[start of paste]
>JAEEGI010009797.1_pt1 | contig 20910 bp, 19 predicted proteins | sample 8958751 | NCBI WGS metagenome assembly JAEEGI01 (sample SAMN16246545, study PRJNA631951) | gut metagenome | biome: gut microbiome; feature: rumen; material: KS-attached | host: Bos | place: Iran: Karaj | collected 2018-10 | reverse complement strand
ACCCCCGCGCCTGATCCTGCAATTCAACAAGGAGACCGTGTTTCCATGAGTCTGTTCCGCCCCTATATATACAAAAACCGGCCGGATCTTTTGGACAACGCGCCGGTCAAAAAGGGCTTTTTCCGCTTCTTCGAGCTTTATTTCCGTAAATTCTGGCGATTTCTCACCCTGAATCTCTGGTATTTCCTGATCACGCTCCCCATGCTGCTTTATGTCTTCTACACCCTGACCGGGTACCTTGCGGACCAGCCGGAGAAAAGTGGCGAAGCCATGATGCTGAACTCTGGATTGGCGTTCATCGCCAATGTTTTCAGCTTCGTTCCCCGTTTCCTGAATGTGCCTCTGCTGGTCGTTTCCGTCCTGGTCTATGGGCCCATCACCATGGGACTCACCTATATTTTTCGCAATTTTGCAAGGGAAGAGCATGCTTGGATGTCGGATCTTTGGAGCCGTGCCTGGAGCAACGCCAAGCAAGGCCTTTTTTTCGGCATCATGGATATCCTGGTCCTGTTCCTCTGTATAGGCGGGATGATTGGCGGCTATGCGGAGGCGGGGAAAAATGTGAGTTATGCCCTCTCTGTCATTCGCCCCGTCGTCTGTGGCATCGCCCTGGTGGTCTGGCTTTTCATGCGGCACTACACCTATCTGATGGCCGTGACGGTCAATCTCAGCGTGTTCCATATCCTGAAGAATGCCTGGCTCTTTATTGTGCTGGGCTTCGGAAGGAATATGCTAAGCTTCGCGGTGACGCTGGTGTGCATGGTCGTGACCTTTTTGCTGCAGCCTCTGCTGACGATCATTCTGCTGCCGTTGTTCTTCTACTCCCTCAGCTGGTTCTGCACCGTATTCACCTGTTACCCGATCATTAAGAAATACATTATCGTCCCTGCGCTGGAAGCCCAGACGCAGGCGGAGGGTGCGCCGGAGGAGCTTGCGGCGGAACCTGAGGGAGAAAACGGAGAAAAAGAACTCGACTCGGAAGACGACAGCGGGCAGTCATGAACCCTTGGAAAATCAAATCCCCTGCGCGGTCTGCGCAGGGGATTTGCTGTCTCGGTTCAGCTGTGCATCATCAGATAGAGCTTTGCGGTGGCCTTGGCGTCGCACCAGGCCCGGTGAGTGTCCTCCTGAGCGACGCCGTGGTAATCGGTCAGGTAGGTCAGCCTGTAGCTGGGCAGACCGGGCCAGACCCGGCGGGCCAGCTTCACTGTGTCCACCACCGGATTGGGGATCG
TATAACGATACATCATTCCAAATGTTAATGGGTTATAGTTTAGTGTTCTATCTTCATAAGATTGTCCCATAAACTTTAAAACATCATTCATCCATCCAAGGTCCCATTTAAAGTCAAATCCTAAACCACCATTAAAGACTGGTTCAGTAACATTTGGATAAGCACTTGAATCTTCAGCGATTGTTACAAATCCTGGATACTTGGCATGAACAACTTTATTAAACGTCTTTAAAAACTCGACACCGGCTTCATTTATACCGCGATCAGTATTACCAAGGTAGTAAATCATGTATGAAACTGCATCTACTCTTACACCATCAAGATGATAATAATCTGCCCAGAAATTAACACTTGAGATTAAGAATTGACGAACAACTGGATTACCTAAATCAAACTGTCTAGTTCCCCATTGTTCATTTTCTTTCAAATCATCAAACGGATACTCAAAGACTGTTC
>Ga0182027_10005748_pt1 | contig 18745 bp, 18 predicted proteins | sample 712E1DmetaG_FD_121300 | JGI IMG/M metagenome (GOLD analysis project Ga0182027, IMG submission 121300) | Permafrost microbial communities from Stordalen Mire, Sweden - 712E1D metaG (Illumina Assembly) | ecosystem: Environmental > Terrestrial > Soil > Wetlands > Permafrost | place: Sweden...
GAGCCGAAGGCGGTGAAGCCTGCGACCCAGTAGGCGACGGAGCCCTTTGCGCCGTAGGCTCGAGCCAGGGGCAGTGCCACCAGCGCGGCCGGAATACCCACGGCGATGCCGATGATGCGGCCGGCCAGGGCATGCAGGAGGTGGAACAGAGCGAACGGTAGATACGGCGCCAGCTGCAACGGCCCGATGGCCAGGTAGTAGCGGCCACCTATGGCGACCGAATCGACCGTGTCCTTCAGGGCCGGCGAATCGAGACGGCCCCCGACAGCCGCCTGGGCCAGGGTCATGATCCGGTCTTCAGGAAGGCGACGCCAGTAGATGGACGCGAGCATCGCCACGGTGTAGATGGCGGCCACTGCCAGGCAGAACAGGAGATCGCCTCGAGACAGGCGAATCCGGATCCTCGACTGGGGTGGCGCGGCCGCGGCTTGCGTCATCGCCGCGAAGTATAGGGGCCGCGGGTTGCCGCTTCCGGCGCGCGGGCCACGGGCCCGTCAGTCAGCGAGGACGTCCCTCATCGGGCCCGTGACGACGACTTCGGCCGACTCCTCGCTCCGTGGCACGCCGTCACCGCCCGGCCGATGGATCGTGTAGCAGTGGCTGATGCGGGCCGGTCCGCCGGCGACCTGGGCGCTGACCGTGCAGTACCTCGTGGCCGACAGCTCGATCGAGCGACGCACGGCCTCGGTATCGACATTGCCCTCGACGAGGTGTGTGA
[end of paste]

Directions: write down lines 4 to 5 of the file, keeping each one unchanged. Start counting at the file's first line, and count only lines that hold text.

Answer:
>Ga0182027_10005748_pt1 | contig 18745 bp, 18 predicted proteins | sample 712E1DmetaG_FD_121300 | JGI IMG/M metagenome (GOLD analysis project Ga0182027, IMG submission 121300) | Permafrost microbial communities from Stordalen Mire, Sweden - 712E1D metaG (Illumina Assembly) | ecosystem: Environmental > Terrestrial > Soil > Wetlands > Permafrost | place: Sweden...
GAGCCGAAGGCGGTGAAGCCTGCGACCCAGTAGGCGACGGAGCCCTTTGCGCCGTAGGCTCGAGCCAGGGGCAGTGCCACCAGCGCGGCCGGAATACCCACGGCGATGCCGATGATGCGGCCGGCCAGGGCATGCAGGAGGTGGAACAGAGCGAACGGTAGATACGGCGCCAGCTGCAACGGCCCGATGGCCAGGTAGTAGCGGCCACCTATGGCGACCGAATCGACCGTGTCCTTCAGGGCCGGCGAATCGAGACGGCCCCCGACAGCCGCCTGGGCCAGGGTCATGATCCGGTCTTCAGGAAGGCGACGCCAGTAGATGGACGCGAGCATCGCCACGGTGTAGATGGCGGCCACTGCCAGGCAGAACAGGAGATCGCCTCGAGACAGGCGAATCCGGATCCTCGACTGGGGTGGCGCGGCCGCGGCTTGCGTCATCGCCGCGAAGTATAGGGGCCGCGGGTTGCCGCTTCCGGCGCGCGGGCCACGGGCCCGTCAGTCAGCGAGGACGTCCCTCATCGGGCCCGTGACGACGACTTCGGCCGACTCCTCGCTCCGTGGCACGCCGTCACCGCCCGGCCGATGGATCGTGTAGCAGTGGCTGATGCGGGCCGGTCCGCCGGCGACCTGGGCGCTGACCGTGCAGTACCTCGTGGCCGACAGCTCGATCGAGCGACGCACGGCCTCGGTATCGACATTGCCCTCGACGAGGTGTGTGA